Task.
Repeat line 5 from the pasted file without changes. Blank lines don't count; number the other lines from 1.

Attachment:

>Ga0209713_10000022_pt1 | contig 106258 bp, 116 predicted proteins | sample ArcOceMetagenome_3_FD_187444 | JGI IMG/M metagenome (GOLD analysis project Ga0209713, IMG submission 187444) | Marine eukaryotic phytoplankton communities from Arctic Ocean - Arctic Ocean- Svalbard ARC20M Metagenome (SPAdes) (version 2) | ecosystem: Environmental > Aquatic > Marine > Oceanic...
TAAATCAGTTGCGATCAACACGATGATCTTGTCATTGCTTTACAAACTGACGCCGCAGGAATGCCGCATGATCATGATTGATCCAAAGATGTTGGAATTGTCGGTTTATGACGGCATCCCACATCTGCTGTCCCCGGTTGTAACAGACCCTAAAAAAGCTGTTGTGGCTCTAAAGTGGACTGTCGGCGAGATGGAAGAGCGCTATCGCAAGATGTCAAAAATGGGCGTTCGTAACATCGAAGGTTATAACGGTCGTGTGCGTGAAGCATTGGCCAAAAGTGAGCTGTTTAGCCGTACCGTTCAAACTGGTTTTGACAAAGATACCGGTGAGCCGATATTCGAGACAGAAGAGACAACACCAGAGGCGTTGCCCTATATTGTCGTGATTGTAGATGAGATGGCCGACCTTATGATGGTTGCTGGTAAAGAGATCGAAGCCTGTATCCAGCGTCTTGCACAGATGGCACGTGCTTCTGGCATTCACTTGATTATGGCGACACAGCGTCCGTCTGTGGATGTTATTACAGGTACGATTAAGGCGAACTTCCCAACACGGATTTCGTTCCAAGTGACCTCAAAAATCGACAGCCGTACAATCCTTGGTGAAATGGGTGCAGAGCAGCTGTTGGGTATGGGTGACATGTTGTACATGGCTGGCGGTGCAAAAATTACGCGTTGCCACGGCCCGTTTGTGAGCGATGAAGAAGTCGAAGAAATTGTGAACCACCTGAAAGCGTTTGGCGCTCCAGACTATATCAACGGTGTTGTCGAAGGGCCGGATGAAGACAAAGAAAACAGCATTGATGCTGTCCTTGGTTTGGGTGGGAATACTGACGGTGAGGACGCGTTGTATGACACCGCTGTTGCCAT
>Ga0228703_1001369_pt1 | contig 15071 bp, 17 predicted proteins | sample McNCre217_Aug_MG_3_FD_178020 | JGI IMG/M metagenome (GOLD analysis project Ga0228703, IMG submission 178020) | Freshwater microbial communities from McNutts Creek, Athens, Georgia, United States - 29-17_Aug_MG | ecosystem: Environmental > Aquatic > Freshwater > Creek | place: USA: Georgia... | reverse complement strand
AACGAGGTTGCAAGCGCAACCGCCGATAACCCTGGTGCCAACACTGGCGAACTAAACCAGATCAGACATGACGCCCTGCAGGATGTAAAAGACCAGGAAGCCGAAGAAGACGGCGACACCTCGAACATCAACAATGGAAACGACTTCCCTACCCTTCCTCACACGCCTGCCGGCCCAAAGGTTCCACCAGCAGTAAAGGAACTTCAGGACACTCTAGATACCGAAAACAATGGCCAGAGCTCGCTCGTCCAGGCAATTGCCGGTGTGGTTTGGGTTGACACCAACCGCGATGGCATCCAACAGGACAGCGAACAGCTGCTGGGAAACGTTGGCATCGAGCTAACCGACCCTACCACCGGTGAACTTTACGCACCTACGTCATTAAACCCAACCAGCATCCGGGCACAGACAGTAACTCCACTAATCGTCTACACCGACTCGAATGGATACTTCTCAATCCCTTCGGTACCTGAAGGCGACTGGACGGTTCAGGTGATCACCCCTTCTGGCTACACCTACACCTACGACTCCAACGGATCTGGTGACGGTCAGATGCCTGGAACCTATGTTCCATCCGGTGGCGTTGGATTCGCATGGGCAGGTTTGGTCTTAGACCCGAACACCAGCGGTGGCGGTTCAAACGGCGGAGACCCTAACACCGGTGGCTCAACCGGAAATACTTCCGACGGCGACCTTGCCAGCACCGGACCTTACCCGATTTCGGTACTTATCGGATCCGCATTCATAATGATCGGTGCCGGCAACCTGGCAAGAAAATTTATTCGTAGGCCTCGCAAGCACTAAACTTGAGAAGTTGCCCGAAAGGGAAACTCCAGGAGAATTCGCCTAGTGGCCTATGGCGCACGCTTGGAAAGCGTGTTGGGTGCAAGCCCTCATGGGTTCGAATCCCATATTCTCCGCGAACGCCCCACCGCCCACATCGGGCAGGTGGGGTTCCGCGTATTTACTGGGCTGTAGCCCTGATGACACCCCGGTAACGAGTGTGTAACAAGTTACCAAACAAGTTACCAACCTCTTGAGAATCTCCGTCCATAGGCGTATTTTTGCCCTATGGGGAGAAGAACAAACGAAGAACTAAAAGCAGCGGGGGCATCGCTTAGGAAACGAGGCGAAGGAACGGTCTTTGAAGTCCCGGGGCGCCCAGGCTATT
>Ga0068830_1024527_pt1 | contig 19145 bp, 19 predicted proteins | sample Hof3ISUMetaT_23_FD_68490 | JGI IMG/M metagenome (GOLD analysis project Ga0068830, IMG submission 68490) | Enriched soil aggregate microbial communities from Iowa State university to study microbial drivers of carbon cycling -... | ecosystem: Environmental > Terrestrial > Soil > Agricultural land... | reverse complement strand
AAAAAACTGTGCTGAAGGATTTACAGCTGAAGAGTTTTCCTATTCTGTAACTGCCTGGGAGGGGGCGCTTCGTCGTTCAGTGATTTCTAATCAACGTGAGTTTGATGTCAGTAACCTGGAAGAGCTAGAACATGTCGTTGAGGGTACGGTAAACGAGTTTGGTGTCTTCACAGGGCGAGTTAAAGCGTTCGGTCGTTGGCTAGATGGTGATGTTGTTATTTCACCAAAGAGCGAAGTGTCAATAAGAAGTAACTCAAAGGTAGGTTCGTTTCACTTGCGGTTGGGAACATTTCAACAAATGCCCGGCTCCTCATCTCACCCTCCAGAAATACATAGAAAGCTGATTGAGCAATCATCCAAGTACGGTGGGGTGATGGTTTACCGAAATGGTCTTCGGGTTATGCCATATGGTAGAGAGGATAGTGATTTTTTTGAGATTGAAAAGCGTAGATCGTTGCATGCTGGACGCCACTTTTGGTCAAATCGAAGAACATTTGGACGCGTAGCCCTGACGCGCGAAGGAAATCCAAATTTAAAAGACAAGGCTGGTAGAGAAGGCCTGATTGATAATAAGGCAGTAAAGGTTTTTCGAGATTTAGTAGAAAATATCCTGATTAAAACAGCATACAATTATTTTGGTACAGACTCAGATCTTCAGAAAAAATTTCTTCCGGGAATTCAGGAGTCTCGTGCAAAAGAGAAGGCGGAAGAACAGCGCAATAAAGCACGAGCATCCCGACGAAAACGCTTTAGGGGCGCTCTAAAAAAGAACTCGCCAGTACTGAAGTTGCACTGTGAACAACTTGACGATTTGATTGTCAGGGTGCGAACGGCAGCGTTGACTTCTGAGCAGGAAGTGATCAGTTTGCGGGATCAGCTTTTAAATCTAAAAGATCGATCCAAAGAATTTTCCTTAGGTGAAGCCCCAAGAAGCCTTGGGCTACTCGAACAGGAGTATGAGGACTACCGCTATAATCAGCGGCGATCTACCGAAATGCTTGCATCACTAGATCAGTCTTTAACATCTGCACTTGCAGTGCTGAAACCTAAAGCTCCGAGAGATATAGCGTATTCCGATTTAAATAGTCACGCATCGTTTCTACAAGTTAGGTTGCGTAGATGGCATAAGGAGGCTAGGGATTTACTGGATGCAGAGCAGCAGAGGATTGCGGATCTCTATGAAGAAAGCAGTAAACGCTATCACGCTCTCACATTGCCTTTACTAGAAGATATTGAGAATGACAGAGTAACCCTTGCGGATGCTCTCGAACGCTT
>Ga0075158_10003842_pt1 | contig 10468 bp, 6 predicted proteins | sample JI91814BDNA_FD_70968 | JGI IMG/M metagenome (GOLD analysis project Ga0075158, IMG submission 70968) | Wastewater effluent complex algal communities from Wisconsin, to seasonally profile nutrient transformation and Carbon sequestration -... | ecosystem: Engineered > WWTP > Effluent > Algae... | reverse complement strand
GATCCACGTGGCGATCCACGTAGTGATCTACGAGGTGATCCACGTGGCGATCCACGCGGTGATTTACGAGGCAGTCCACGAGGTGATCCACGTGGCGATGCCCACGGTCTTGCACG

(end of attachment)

>Ga0068830_1024527_pt1 | contig 19145 bp, 19 predicted proteins | sample Hof3ISUMetaT_23_FD_68490 | JGI IMG/M metagenome (GOLD analysis project Ga0068830, IMG submission 68490) | Enriched soil aggregate microbial communities from Iowa State university to study microbial drivers of carbon cycling -... | ecosystem: Environmental > Terrestrial > Soil > Agricultural land... | reverse complement strand